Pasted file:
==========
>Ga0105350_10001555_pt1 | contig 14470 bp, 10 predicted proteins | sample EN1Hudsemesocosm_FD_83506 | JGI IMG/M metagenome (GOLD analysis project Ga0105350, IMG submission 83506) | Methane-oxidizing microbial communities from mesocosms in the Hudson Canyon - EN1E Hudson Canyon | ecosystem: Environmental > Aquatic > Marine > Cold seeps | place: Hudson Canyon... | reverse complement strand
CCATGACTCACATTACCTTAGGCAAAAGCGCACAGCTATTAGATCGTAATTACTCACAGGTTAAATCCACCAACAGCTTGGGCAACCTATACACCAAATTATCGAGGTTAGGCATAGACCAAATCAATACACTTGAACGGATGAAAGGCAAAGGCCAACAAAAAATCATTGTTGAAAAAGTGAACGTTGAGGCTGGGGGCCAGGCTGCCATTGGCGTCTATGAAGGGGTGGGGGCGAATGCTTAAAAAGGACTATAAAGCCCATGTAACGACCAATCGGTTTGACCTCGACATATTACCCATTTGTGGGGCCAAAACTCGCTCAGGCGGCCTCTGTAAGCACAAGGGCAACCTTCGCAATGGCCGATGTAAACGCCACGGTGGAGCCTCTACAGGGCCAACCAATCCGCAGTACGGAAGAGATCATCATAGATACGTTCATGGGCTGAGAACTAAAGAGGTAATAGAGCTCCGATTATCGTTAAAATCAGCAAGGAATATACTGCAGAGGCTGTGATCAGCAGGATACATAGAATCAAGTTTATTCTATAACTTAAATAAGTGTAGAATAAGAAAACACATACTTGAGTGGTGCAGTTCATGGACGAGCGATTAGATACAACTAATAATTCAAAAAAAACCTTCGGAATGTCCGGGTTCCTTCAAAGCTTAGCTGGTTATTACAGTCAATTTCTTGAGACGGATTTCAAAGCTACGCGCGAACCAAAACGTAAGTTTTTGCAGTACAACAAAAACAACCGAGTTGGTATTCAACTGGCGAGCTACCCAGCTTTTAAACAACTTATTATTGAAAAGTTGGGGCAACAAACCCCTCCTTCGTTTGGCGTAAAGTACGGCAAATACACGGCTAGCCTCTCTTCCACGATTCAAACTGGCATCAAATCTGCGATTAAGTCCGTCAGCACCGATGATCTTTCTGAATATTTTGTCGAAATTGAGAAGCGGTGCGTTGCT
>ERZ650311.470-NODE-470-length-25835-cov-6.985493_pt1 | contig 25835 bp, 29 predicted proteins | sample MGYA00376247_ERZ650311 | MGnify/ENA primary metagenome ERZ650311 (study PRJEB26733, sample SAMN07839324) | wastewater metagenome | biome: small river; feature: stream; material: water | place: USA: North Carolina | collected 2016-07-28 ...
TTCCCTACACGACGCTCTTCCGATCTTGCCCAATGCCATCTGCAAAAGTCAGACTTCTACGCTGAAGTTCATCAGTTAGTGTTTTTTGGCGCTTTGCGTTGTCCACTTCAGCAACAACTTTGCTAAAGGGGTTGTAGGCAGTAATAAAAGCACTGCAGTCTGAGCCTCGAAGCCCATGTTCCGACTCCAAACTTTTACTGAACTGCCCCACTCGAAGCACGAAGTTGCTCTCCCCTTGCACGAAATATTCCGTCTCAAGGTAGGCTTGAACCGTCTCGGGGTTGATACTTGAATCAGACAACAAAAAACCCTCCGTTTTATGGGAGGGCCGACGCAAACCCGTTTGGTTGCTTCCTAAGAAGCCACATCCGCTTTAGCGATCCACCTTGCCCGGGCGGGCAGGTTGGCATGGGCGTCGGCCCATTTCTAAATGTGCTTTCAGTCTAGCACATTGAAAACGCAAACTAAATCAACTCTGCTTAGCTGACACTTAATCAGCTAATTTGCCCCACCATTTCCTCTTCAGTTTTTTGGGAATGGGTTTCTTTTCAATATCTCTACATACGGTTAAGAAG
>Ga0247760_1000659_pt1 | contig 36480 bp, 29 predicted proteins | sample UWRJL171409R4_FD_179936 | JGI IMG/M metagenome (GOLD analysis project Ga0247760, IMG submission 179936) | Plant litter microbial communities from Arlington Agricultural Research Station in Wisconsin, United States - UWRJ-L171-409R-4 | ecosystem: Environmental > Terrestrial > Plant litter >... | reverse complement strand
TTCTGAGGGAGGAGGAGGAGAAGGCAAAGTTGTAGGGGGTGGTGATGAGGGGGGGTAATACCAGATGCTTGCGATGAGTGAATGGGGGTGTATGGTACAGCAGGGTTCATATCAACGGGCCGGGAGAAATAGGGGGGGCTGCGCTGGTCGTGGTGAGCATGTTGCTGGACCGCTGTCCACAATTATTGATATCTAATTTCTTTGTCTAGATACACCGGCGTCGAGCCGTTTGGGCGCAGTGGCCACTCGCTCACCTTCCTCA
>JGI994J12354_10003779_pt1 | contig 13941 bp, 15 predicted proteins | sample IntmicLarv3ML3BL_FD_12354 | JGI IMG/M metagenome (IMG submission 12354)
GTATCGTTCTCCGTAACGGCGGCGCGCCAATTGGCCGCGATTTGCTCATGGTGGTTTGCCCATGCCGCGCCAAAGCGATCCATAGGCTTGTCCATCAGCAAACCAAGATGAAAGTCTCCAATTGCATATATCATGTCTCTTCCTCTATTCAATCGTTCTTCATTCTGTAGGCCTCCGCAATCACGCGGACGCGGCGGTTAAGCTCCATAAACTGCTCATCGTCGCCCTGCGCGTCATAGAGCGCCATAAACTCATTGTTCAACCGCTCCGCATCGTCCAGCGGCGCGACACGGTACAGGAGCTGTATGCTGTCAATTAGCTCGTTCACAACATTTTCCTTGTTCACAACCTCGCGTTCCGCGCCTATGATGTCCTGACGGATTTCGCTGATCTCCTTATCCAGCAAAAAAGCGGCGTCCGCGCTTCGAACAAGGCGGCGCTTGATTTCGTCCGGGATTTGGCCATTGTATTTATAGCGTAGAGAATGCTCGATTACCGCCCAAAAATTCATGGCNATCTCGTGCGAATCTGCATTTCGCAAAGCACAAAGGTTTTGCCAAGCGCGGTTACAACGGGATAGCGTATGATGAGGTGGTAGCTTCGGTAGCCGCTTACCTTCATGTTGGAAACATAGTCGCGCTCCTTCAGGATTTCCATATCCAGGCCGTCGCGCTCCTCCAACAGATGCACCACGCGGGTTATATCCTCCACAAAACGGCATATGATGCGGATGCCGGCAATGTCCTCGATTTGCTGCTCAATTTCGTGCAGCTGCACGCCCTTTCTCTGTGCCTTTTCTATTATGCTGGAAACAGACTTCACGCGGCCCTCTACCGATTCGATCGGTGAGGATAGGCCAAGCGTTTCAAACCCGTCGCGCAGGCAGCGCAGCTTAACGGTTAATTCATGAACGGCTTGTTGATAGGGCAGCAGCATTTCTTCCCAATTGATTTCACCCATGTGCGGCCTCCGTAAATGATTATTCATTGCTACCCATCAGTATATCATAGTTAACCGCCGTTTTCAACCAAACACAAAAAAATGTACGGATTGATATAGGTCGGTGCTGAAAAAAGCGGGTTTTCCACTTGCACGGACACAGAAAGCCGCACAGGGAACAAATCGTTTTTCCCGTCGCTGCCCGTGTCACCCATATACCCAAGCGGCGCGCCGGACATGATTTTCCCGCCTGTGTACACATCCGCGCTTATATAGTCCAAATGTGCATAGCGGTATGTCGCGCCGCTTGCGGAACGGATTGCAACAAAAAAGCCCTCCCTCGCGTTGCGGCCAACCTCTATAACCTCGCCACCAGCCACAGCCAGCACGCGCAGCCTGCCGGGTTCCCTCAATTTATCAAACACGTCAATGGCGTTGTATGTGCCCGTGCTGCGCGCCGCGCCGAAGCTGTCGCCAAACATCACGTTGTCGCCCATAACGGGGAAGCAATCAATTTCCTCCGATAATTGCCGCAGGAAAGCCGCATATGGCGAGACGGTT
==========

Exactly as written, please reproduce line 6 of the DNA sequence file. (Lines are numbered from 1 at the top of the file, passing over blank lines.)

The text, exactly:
TTCTGAGGGAGGAGGAGGAGAAGGCAAAGTTGTAGGGGGTGGTGATGAGGGGGGGTAATACCAGATGCTTGCGATGAGTGAATGGGGGTGTATGGTACAGCAGGGTTCATATCAACGGGCCGGGAGAAATAGGGGGGGCTGCGCTGGTCGTGGTGAGCATGTTGCTGGACCGCTGTCCACAATTATTGATATCTAATTTCTTTGTCTAGATACACCGGCGTCGAGCCGTTTGGGCGCAGTGGCCACTCGCTCACCTTCCTCA